At a Glance
- Classy design
- Solid performance
- Great battery life
- Struggles with games
- Stiff hinges
Asus has remained committed to Chromebooks for years and with the C433TA it seems to have distilled all that experience into an impressive laptop. The build quality is solid and stylish, while the power on offer makes everything smooth sailing no matter how many tabs are open.
Gaming performance is the only issue, but it’s not really the market that Asus is aiming at. So, if you want a quality Chromebook that looks great, works well, and has huge battery life, this is the one.
Price When Reviewed
Best Prices Today: Asus Chromebook C433TA
Asus has updated its Chromebook lineup once again with the catchy C433TA, a model which boasts a 14in Nanoedge display squeezed into the shell of a 13in laptop. We see if it’s more than just a pretty face in our full review.
Price & Availability
Chromebook prices have been creeping up in the past few years, so while you might expect one to cost £200/$250 they now regularly push past that figure by some way. The Asus C433TA is no exception, mainly due to the higher display quality and components than the initial cheaply-made devices that started off the whole Chromebook craze.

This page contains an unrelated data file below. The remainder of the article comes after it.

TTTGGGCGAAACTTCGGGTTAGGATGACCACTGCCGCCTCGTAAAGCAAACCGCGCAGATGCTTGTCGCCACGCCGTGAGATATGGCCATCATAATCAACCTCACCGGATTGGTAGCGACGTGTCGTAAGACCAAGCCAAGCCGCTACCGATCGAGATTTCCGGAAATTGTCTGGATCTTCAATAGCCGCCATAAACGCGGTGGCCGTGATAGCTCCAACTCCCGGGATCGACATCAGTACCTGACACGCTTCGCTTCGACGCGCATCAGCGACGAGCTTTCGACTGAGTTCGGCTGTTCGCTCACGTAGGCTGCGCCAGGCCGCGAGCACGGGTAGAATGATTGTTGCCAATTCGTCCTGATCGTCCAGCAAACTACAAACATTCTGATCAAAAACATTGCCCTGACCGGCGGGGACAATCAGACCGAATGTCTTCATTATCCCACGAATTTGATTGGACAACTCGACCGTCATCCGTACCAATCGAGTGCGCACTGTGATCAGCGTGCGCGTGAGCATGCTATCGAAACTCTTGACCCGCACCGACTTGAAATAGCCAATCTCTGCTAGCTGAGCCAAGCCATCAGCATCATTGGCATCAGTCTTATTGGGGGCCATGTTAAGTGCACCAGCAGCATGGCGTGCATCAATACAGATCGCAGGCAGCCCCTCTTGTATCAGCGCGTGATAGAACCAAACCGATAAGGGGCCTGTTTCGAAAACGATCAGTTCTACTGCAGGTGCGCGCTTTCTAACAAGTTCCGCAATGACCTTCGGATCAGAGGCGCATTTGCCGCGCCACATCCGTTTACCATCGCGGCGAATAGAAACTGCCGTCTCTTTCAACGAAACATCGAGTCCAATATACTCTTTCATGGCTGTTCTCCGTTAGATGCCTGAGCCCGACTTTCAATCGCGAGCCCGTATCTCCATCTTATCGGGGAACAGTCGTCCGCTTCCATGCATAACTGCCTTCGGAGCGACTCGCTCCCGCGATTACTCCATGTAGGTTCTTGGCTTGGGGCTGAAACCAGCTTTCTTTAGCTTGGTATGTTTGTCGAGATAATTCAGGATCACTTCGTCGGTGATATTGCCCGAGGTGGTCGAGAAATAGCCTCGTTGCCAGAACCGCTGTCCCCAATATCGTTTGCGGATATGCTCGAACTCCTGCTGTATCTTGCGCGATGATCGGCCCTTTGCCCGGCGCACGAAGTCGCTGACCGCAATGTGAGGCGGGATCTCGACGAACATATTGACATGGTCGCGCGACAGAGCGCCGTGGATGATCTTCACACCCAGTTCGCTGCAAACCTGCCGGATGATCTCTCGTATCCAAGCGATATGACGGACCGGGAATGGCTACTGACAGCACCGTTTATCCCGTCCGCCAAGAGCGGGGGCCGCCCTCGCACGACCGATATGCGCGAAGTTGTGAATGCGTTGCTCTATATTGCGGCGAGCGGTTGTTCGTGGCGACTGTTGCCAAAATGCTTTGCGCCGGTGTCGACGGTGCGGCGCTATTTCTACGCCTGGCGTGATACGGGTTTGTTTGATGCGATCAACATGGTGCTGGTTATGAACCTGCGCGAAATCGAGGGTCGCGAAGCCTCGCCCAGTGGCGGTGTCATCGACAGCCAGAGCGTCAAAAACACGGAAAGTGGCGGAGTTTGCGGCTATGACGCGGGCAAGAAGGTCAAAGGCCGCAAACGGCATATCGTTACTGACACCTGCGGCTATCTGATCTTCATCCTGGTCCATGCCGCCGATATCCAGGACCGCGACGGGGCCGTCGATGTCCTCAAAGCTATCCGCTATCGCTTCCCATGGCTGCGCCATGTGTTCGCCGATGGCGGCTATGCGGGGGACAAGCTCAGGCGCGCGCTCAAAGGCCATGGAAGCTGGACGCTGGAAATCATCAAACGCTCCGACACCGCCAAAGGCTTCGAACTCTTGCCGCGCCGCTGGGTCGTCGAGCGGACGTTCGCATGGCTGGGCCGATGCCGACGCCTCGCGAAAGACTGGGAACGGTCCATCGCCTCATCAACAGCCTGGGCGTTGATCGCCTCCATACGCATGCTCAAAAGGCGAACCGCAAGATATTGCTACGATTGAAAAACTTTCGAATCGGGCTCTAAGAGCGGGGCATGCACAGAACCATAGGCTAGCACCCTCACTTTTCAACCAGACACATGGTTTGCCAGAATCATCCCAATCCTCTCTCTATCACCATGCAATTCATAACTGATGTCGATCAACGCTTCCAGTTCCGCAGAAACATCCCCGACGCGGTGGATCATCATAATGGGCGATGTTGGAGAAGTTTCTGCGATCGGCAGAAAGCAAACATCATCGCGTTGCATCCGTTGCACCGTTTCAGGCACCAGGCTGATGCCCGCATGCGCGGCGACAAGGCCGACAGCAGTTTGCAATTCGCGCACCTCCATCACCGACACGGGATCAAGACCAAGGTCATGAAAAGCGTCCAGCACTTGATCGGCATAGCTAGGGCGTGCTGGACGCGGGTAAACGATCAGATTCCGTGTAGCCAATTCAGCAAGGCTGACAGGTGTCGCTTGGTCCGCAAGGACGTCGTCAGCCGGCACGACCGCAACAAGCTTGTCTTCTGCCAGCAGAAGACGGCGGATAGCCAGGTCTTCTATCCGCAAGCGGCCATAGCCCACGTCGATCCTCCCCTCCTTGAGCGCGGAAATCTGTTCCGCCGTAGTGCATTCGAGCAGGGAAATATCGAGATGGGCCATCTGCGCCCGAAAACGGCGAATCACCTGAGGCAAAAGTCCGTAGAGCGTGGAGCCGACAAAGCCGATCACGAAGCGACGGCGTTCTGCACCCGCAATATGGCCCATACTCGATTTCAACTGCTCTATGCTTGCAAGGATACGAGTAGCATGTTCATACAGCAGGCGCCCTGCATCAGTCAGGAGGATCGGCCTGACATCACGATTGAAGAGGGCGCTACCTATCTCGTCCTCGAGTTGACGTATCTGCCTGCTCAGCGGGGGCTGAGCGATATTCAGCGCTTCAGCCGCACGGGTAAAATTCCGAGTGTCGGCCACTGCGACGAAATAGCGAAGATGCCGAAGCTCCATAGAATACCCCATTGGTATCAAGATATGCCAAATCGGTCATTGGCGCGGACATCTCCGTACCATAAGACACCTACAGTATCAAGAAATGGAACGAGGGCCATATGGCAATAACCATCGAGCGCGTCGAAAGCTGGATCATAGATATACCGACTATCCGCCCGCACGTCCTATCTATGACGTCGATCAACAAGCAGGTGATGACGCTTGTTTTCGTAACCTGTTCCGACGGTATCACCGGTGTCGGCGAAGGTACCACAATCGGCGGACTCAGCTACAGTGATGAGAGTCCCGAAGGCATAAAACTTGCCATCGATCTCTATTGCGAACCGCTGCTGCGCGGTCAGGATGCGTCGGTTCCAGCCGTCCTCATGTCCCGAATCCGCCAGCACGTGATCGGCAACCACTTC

The Intel Core m3-8100Y model with 4GB of RAM and 64GB of storage has an RRP of £499 but is readily available for £399 from
John Lewis, and
Currys PC World.
Customers in the USA will have to wait to get their hands on the new Chromebook, as the device is still to be released in North America but should appear soon.
Design & Build Quality
Taking the C433TA out of its box reveals a slim, long body with a brushed aluminium alloy chassis. The top cover’s edges are bevelled and anodised, making them shiny, smart looking, and adding a touch of class to the aesthetic.
Thick hinges reveal that this is a 360-degree-style design, so you’re able to fold it flat on a desk, put it in a tent shape or wrap the display round flat against the back of the keyboard, creating a large, if somewhat cumbersome, tablet.
Opening the unit is a bit of a struggle as those hinges are stiff. This means it’s a two-handed job, as trying it with one only lifts the whole thing up off the desk. Of course, because of these sturdy hinges we were able to use the C433TA in all of the aforementioned positions without worrying that the display would slip, so it’s swings and roundabouts.